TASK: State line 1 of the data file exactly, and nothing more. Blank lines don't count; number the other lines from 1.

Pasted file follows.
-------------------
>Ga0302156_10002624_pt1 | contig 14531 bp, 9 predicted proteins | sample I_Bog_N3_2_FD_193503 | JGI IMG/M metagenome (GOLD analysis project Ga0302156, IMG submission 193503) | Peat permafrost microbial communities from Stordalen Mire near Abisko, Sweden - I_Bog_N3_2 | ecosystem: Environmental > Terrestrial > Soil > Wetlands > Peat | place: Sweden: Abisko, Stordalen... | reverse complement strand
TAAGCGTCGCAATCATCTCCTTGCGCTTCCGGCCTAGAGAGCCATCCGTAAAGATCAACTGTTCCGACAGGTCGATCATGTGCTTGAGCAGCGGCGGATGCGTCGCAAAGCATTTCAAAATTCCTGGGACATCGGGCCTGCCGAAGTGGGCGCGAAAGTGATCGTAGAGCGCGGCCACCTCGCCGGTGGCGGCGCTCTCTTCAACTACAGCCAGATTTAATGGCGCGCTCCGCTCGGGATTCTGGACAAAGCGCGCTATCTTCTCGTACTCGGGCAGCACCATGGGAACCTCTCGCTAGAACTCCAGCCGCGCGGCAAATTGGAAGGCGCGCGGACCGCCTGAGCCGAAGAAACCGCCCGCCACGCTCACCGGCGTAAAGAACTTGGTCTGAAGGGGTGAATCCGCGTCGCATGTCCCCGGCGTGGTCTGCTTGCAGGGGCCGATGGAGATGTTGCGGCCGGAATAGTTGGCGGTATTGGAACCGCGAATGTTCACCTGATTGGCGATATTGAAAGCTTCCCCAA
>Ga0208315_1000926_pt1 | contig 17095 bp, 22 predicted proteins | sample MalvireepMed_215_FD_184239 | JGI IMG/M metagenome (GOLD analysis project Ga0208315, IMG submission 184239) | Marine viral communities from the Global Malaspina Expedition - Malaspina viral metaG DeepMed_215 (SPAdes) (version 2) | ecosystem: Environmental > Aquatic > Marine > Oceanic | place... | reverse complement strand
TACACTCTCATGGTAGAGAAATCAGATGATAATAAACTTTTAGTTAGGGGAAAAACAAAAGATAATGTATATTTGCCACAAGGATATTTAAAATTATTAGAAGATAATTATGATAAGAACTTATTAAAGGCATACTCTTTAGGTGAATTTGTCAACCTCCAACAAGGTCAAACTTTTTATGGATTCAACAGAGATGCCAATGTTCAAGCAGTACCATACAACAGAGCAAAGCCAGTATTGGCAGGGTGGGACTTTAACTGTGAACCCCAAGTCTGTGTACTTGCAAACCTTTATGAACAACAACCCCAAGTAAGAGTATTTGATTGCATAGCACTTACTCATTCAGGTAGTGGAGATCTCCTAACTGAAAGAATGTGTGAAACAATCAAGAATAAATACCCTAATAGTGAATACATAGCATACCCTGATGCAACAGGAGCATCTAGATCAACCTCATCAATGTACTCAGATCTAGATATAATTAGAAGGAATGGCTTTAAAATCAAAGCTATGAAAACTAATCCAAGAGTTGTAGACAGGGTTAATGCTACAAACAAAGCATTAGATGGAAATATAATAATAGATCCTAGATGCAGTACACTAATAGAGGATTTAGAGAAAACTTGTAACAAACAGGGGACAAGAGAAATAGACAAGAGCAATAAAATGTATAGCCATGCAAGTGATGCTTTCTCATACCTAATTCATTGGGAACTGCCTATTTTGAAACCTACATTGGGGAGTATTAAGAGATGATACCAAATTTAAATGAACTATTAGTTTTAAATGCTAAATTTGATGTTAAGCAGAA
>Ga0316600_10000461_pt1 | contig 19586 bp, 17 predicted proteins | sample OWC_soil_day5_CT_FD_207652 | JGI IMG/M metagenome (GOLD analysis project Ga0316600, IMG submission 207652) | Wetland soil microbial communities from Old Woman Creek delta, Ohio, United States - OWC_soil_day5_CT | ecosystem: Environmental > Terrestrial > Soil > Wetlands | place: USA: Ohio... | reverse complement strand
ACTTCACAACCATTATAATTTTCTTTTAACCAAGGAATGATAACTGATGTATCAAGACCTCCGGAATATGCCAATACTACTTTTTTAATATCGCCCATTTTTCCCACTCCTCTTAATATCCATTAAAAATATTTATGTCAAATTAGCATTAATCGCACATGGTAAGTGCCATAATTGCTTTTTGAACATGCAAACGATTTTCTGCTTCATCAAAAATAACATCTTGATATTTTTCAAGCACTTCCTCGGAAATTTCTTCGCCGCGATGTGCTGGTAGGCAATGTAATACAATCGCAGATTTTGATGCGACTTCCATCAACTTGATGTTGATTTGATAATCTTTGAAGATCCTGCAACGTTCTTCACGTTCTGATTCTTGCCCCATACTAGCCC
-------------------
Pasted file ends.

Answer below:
>Ga0302156_10002624_pt1 | contig 14531 bp, 9 predicted proteins | sample I_Bog_N3_2_FD_193503 | JGI IMG/M metagenome (GOLD analysis project Ga0302156, IMG submission 193503) | Peat permafrost microbial communities from Stordalen Mire near Abisko, Sweden - I_Bog_N3_2 | ecosystem: Environmental > Terrestrial > Soil > Wetlands > Peat | place: Sweden: Abisko, Stordalen... | reverse complement strand